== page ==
Do Not Be Afraid

April 16, 2017 – Easter Sunday
Matthew 28.1-10

Easter Sunday is a strange day. On the fact of it, it is a glorious day of celebration. There are beautiful decorations, the music is wondrous, our spirits are lifted up. Here in Kentucky we are far enough south, and climate change is moving our growing zones northward, to make seeing the evidence of spring all around us a usual part of our experience on Easter. At Central we have a delicious breakfast feast and we welcome family, friends and neighbors. So many signs around us point toward a magnificent day.

At the same time, the story whose message we celebrate, is set in a graveyard. The story in Matthew’s gospel takes place in a cemetery.

The location of our story is a place of death. Of endings. Of sadness. Of emptiness. Of hopes dashed against the rocks.

Mary Magdalene and the other Mary did not get up that morning and say, “Let’s go see what’s happened at the tomb. It’s such a glorious day to be alive.”

I imagine the two Marys went to the tomb that morning simply to be there—in the manner of the Jewish tradition of shiva—the seven days after a person’s death during which time friends and family sit together, acknowledging their grief, remembering the life of the one who has died—being present with the memories and the loss and with one another.

I suspect that’s what the two Marys were doing that morning when they decided to go back to the tomb. They wanted time together to remember their teacher, their friend. The One in whom they thought their lives—the lives of their people and the world—might really be different.

It’s really hard for us to hear this story and put ourselves in their place—because we have heard the ending—and we know what’s coming next.

But for Mary Magdalene and the other Mary sitting there in the cemetery, it is over. Death has had the last word. There is nothing more.

* * *

And is this not also where many of us sit—even on Easter morning?

– A friend wrote this week to ask for prayer for two teenage friends driving home from spring break—they were in a car wreck and the father, who was driving, was killed.

– Other friends and friends of friends have been diagnosed with cancer.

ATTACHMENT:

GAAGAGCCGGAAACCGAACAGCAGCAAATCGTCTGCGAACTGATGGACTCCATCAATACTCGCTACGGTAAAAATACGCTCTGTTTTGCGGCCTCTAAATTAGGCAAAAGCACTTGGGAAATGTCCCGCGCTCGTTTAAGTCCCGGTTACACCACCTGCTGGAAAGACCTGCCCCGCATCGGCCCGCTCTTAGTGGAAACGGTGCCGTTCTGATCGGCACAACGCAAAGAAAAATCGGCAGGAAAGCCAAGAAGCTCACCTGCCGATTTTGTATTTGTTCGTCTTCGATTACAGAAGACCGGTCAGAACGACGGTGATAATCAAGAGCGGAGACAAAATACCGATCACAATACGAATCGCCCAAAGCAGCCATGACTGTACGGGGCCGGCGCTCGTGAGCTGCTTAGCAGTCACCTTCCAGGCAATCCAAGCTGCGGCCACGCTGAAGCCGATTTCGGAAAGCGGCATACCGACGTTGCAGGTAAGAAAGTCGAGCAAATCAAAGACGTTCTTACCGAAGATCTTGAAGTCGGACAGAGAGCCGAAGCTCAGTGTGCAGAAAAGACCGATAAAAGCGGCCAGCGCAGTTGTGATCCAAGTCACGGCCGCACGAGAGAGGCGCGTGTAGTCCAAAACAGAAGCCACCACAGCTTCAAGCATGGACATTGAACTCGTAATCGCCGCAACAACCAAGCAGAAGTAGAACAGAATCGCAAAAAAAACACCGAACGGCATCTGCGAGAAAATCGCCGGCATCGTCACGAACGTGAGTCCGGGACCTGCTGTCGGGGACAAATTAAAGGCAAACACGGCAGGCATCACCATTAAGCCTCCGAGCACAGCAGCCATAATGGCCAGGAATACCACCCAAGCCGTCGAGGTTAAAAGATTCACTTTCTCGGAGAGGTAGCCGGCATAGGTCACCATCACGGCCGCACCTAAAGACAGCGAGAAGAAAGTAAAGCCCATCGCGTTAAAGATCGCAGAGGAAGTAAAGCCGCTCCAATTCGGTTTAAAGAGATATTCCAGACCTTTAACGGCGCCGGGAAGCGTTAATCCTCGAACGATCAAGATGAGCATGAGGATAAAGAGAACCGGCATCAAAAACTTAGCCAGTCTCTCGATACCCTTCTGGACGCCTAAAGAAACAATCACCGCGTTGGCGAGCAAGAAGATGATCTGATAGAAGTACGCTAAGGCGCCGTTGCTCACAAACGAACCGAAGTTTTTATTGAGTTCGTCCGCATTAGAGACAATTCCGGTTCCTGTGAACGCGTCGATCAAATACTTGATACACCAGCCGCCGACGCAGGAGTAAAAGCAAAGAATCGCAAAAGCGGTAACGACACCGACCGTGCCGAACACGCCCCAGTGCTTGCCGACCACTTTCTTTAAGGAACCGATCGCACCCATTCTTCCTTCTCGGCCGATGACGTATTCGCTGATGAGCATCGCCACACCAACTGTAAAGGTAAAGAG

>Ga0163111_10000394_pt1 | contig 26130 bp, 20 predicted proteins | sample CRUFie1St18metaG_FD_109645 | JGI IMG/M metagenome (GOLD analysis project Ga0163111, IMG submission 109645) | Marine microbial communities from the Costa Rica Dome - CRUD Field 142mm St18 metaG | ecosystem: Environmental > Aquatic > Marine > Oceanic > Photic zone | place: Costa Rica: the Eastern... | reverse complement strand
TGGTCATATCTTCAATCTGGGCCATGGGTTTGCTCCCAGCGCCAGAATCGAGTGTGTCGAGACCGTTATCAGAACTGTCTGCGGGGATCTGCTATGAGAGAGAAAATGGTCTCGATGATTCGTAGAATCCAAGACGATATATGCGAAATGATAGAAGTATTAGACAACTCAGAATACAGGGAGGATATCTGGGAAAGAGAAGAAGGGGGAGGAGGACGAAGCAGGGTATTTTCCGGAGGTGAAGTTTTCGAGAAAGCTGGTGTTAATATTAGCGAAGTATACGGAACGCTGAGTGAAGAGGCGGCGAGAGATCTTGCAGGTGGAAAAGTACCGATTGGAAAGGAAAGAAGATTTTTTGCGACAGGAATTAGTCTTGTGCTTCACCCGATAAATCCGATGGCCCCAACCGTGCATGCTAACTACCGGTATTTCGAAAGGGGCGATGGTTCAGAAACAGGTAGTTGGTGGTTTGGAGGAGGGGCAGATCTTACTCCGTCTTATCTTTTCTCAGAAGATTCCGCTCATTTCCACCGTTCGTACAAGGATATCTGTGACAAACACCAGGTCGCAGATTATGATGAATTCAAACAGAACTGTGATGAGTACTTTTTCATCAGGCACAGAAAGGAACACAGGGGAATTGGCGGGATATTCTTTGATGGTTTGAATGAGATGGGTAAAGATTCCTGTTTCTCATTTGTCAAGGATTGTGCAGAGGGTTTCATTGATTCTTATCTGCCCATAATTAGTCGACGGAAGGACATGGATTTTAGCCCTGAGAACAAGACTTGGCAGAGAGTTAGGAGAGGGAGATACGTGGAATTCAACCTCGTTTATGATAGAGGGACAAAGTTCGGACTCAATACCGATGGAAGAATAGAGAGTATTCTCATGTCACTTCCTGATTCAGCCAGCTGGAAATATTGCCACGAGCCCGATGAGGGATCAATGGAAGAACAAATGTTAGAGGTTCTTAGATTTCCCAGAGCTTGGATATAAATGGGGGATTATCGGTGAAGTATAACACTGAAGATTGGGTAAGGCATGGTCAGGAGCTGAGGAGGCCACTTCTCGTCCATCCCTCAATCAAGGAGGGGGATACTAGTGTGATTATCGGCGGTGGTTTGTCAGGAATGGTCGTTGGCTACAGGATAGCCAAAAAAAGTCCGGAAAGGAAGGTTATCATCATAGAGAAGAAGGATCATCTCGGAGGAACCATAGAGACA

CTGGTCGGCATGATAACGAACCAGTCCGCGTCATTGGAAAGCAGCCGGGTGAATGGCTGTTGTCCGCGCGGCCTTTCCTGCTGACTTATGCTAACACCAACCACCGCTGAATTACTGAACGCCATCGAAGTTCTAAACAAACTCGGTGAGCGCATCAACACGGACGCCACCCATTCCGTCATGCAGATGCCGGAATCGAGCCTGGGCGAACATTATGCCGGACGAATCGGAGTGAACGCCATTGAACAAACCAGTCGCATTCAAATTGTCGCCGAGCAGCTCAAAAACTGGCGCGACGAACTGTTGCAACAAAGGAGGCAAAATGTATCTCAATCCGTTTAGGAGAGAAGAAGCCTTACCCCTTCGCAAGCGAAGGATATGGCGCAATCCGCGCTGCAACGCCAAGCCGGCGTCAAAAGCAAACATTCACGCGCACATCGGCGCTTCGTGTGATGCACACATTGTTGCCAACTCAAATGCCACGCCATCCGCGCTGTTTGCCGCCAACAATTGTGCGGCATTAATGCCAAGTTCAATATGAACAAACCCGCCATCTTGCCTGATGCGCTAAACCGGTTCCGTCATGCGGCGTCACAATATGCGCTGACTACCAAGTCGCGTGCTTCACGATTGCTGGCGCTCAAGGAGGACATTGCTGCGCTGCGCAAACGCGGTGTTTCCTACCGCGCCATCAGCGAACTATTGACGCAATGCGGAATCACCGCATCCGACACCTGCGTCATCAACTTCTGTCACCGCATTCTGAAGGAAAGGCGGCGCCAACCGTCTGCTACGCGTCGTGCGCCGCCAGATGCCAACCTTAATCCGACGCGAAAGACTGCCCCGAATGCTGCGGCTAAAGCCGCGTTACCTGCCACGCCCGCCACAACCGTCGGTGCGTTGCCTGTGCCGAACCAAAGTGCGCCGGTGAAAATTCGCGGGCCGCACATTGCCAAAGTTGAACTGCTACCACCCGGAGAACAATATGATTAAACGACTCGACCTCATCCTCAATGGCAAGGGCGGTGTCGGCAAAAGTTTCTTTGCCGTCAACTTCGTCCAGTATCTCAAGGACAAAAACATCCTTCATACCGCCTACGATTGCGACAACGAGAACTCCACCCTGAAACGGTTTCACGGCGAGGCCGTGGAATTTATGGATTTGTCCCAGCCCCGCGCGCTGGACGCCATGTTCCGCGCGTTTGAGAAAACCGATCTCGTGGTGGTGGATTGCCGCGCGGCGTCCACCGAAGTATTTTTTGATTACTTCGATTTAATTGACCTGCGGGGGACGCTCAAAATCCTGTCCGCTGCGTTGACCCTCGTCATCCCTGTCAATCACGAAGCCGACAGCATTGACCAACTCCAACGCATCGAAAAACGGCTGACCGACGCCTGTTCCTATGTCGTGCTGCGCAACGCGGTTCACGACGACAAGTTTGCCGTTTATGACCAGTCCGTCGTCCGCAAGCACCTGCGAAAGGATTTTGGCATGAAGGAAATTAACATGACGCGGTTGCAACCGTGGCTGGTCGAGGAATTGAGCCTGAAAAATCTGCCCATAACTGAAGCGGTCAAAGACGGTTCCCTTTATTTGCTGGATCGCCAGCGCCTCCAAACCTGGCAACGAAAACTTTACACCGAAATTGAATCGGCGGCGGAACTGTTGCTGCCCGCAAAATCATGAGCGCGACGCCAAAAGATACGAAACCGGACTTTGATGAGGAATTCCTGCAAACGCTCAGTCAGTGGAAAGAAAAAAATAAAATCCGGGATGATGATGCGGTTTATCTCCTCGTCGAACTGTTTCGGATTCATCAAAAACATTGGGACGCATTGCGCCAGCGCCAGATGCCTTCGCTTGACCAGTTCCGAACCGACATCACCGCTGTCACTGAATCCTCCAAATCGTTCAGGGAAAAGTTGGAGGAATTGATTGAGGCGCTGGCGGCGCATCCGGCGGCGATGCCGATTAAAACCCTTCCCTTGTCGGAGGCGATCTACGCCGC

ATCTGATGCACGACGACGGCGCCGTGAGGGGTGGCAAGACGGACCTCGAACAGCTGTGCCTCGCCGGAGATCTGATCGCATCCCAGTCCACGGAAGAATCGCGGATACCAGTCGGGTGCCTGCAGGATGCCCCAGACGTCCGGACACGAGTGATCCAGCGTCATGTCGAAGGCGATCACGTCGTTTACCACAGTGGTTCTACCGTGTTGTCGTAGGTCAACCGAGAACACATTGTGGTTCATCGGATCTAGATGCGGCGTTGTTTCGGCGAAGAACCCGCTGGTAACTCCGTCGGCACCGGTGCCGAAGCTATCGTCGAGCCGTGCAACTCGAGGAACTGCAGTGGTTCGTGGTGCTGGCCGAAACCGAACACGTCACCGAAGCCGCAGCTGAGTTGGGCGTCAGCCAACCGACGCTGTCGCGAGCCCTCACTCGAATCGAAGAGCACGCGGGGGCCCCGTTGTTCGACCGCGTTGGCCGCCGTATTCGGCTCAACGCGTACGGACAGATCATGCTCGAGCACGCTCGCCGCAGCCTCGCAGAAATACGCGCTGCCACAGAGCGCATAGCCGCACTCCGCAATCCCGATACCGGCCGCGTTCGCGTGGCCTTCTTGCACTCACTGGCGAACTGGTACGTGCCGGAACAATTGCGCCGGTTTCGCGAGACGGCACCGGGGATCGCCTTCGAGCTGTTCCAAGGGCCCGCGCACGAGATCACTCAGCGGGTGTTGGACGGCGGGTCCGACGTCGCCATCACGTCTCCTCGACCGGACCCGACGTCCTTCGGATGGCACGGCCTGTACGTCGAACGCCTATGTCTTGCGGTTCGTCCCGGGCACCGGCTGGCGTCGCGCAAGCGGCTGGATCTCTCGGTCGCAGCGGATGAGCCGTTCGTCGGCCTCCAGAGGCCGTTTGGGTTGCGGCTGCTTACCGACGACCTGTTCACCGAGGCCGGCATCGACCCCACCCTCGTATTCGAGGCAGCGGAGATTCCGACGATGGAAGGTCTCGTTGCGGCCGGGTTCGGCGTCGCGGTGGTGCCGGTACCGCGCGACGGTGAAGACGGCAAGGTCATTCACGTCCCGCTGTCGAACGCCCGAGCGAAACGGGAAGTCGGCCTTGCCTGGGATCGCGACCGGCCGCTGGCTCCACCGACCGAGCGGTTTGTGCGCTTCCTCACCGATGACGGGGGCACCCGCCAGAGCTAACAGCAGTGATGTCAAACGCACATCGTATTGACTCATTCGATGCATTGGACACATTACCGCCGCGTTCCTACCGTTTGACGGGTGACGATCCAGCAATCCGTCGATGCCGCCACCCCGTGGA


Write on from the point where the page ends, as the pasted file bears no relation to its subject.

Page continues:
– Two friends who have experienced multiple miscarriages now grieve two stillborn babies.

– Friends whose mothers, whose fathers, whose spouses have died.

– We have seen the faces of Syrian children who have been gassed.

– We have heard about the murder of 45 Coptic Christians in Egypt in church on Palm Sunday.

– We have read the news of the US bombing in Syria and Afghanistan.

– We are experiencing the legacy of white supremacy that continues to dehumanize all of us.

And, we, too, wonder if the last word doesn’t indeed belong to death.

* * *

Back at the 1st century tomb, the ground began to tremble and shake. If you’ve ever been in an earthquake, it is quite a frightening experience. There is no place to go to get away from it. All you can do is wait for it to be over—and pray you are still able to stand up when it’s through.

Then an angel descended from heaven and rolled back the stone that was blocking the entrance to the tomb.

In the Bible, when an angel arrives, people tremble and shake. They wonder what terrifying event will happen next. And the first words out of the mouths of angels are: “Do not be afraid.”

From our vantage point, if we were Mary Magdalene or the other Mary, knowing what we know now, we might yell, “Yippee!! He’s done it! I knew it! I knew it!” and give high-fives all around.

But for the two Marys, this is a very disorientating experience. That Jesus should be raised from the dead was not what they were expecting at all.

The angel sends them back to Galilee and they leave the cemetery quickly, running to tell the disciples, filled with fear and great joy.

Fear and great joy.

Isn’t that also how many of us live? Maybe it’s the reality of human existence to live with both fear and great joy.

The news of the resurrection doesn’t mean everything is solved; that all suffering is eliminated. We live on this side of the resurrection, but we also know that death still deals us a hand we don’t want. We know that people we love still leave us. Addictions still wrestle us to the ground. Cancer still mutates our once healthy cells. We lose our jobs. We can’t pay our bills. Depression follows us around like a stray dog. We are falsely accused. We suffer the consequences of someone else’s actions.

We know the world is not yet completely transformed by the resurrecting power of God who raised Jesus from the dead.

And what is this resurrection? Sometimes we confuse it with being a belief in “life after death.” We mix it up with the idea of the immortality of the soul which is a theory about human nature that says there is something within us that cannot die. But resurrection is not about human nature. Resurrection affirms something about the nature of God—who acts even for those who are dead. Jesus did not raise himself. God did it. “He has been raised” the angel says to the women at the tomb. Christian hope is in the resurrection, not in immortality. It is hope in God not in ourselves.

The first line of the Brief Statement of Faith of the Presbyterian Church says, “In life and in death we belong to God.” The Apostle Paul writes in his letter to the church in Rome, “I am convinced that neither death, nor life…nor anything else in all creation, will be able to separate us from the love of God in Christ Jesus our Lord.”